AR What’s it like working within the traditions of painting and portraiture – ultimately, a primarily material practice – while making art about something as ephemeral as sound? Do you consider that a challenge?
AV For me, painting is a way of making music. In my mind I see images that are transformed into small guitar riffs, then there is my unconscious, which gives me a series of sounds during the creative process. Each brushstroke is like a musical note that will be engraved on the canvas. Brian Johnson gives me an energy that I can’t put into words. I’ve painted him over and over again using very basic stroke techniques, and sometimes hitting the canvas hard with the brush. I need to capture the energy that his music gives off. I want to capture the voice of Brian Johnson on the canvas, I want to paint that sound.
I greatly admire Francis Bacon, who, 300 years after Velázquez, was obsessed with his portrait of Pope Innocent X, and painted it repeatedly over the years. He painted him with characteristics that we tend to find in all his work: deformed, screaming, reflecting pain, torment, existential anguish. Bacon was obsessed with Pope Innocent X, and I’m obsessed with the vocal power of Brian Johnson.
AR Do you think painting and rock’n’roll exist on the same continuum of creativity, or are there interesting and productive differences?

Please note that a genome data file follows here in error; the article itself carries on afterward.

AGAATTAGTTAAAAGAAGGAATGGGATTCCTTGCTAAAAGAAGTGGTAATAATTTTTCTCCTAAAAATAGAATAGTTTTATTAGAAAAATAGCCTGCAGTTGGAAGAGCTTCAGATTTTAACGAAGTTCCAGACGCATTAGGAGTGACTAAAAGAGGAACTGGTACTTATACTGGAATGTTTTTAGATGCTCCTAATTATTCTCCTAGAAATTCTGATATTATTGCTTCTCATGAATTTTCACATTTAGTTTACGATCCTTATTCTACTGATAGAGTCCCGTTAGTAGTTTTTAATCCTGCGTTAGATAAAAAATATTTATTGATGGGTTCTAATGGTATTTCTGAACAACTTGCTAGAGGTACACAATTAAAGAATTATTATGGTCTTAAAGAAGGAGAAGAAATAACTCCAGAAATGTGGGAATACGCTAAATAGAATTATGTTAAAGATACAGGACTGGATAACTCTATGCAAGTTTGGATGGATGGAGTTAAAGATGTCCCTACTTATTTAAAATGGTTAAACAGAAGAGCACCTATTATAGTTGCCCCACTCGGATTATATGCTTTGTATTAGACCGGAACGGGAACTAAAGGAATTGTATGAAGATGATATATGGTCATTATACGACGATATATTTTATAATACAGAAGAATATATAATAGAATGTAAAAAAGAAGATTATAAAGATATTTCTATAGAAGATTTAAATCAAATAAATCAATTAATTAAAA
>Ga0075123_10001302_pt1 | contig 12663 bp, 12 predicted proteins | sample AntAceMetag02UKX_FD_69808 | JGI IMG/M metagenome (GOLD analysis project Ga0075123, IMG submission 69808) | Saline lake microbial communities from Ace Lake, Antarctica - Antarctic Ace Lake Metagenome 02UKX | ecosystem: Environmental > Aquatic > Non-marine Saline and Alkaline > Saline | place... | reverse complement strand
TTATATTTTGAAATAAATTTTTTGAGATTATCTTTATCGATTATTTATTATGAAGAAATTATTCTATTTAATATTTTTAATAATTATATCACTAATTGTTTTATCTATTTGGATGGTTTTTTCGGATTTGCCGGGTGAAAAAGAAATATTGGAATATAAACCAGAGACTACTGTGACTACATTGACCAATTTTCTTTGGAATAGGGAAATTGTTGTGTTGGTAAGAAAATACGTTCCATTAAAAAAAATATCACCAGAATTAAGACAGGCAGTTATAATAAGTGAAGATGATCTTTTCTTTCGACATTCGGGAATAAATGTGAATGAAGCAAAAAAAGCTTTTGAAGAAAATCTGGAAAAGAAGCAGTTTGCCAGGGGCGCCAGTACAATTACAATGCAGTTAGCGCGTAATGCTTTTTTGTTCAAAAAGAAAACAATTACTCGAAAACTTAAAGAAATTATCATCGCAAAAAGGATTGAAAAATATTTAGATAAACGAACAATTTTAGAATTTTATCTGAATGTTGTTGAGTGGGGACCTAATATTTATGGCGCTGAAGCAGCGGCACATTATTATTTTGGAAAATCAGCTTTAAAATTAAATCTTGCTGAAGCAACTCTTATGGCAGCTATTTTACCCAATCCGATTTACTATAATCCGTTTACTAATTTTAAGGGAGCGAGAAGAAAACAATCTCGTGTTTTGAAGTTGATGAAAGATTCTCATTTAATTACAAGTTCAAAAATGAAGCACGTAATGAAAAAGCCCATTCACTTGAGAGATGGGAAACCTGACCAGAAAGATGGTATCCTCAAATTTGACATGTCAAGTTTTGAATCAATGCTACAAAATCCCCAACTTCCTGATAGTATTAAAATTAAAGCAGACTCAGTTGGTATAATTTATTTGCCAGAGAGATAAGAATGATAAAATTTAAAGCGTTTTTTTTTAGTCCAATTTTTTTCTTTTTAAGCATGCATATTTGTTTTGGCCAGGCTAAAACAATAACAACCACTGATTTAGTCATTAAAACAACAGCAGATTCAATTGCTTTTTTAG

AV In the ’60s and ’70s there was art rock, which was a term used to describe a broad subgenre of experimental rock music pursuing intellectual ambitions. At that time there were many artists who wanted to give rock cred. I think that rock and painting have a lot in common, even though they are expressed in different formats. With Rock’n’Roll Raiders I want to eliminate that border that separates painting and rock music.
AR Why do the characters in your paintings often find themselves in racing cars?
AV There is no meaning. I simply let myself be carried away naturally by something that I feel attracted to. Nothing else. When I was a child I liked to read The Adventures of Lowly Worm, and Busy Busy Cars and Trucks, by Richard Scarry. The theme of his stories is very present in my painting. The look of NASCAR cars, especially those from the ’70s and ’80s, is incredible. These muscle cars are perfect for putting my characters behind their wheels.